Peterson’s Sherlock Holmes

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Senior Member
Aug 28, 2010
South Devon, England
Peterson’s Sherlock Holmes

This is a blend of air cured, ribbon cut Orange and Red smoking leaf, Brazilian Burley and Virginia Mysore Indian tobacco. The blend originates from the 19th century.
When I opened the tin the aroma of dried fruit was the first thing that hit me. The tobacco was densely packed, but was not sticky or wet and has a very soft texture and is a very nice light golden colour. The cut is quite fine which can cause problems if packed too tight. After lighting and tamping it down, it re-lit evenly, and burned uniformly down to the bottom of the bowl. There are no strong flavours and strangely this tobacco tastes very much like it smells. It is quite mild, with a mouth-watering sweetness that isn't too sweet. I have smoked the whole 50g and have not had any bite although strangely I found that if I smoked bowl after bowl it becomes a little bland which left me yearning for something with a little more punch.
It will not feature in my list of regulars, but it was a good experience trying it out. I would recommend this to new smokers and those that prefer a mild to medium flavour and strength tobacco.



Preferred Member
Dec 14, 2009
Birmingham, AL
Very good review Excav8tor.
I too find much of what you mention to be true about Peterson's Sherlock Holmes blend.

I like it. But, like you it isn't going to be one of my regular smokes.

However; I thought enough of it to put a tin in my cellar to be opened on that special day.
You should post your review on, and here's why.
When someone looks up a blend, they want truth in the reviews they read, not an opinion, like... "This stuff is great!, or "Don't waste your time". Those comments might pass as a review to some, but are hardly helpful to those seeking information so they can make an intelligent choice. A review like yours and Kashmir's that I also read here today are exactly what this world needs... good, well thought-out arguments. The reviewer doesn't have to like the tobacco particularly, but needs to be honest about what they perceive and that (IMHO) is what separates a useless opinion from an informative review.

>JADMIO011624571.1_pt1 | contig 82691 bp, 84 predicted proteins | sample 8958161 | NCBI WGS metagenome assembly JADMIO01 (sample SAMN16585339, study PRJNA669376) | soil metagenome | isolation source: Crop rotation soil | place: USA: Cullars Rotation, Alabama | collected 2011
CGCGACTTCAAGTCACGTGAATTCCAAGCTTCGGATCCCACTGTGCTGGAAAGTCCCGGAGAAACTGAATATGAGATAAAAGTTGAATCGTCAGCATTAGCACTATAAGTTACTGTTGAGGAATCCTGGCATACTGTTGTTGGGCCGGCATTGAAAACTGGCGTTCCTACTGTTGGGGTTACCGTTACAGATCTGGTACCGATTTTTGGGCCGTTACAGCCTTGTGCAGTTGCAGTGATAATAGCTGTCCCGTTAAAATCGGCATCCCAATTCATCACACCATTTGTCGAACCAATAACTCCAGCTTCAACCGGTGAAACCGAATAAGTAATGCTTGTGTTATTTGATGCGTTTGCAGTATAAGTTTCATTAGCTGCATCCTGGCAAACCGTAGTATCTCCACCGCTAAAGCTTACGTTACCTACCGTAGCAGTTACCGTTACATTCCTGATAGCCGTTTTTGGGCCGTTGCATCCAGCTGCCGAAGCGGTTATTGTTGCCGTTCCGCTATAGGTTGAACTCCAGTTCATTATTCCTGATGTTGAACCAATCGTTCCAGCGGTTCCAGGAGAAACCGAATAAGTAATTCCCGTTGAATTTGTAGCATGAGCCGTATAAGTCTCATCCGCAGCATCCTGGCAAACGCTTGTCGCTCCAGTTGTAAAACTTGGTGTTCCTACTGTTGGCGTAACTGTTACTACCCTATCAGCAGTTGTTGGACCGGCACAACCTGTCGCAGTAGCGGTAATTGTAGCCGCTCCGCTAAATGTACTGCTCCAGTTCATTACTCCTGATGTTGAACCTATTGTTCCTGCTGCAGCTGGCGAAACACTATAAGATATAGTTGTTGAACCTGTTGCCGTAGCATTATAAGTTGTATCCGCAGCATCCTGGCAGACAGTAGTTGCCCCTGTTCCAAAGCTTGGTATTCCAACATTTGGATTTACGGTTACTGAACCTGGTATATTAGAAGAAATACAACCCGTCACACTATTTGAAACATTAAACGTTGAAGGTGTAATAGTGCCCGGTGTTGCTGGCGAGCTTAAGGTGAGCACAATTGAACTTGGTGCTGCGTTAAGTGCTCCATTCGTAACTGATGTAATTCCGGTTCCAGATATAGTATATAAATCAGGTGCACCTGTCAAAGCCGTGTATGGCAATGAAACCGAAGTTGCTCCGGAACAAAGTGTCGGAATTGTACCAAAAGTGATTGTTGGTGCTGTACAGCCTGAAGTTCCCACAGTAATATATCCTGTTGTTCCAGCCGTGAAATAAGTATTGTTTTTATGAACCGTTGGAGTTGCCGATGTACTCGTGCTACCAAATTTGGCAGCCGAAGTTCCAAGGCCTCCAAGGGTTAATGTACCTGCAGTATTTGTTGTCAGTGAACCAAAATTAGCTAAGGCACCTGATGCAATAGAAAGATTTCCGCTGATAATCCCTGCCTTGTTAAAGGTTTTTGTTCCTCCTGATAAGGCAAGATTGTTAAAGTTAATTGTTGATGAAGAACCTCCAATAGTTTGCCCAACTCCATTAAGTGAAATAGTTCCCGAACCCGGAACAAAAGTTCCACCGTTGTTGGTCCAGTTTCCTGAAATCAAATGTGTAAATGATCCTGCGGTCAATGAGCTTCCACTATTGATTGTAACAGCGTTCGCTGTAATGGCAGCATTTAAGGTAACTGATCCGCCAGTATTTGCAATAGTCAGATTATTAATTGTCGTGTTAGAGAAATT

If anyone else is curious and desires to take a stab at writing some reviews (but aren't sure where to, or how to begin) here is a link to some helpful hints written by GL Pease. Everyone "here" knows that Greg knows what he's talking about. Reviews Without Tears;

Taking the mystery out of writing tobacco reviews

I look forward to reading more of these wonderful reviews.

:clap: Great job!




Senior Member
Apr 27, 2011
Great review. I smoked my first bowl of Sherlock Holmes last night and I have to agree with you 100%.



Preferred Member
Mar 9, 2010
It is one of my favorites, and in my rotation. Good review. :)



Preferred Member
May 3, 2010
Las Vegas, NV
I use it as my break in blend since it smokes so evenly and consistantly to the bottom of the bowl with a lower number of relights than usual. I like the casing, but to me it seemed to smell and taste more like raspberry truffle candy. Wasn't too overpowering of a casing, just enough to enjoy. Plan to have a bowl of it sometime soon in honor of the late Edward Hardwicke who recently passed away. Edward Hardwicke played Dr. Watson opposite Jeremy Brett (who played Holmes ofcourse) in about 28 of the 41 episodes Granada television made. Great blend and a great actor.



Preferred Member
Nov 19, 2009
Chicago, IL
Thanks for the great write-up. Like Lawrence said, the reader wants to know what to expect when he opens a tin

and fires-up a blend; and your review filled the bill nicely. Good job, and I hope you take the time to relate more

experiences like this. :clap: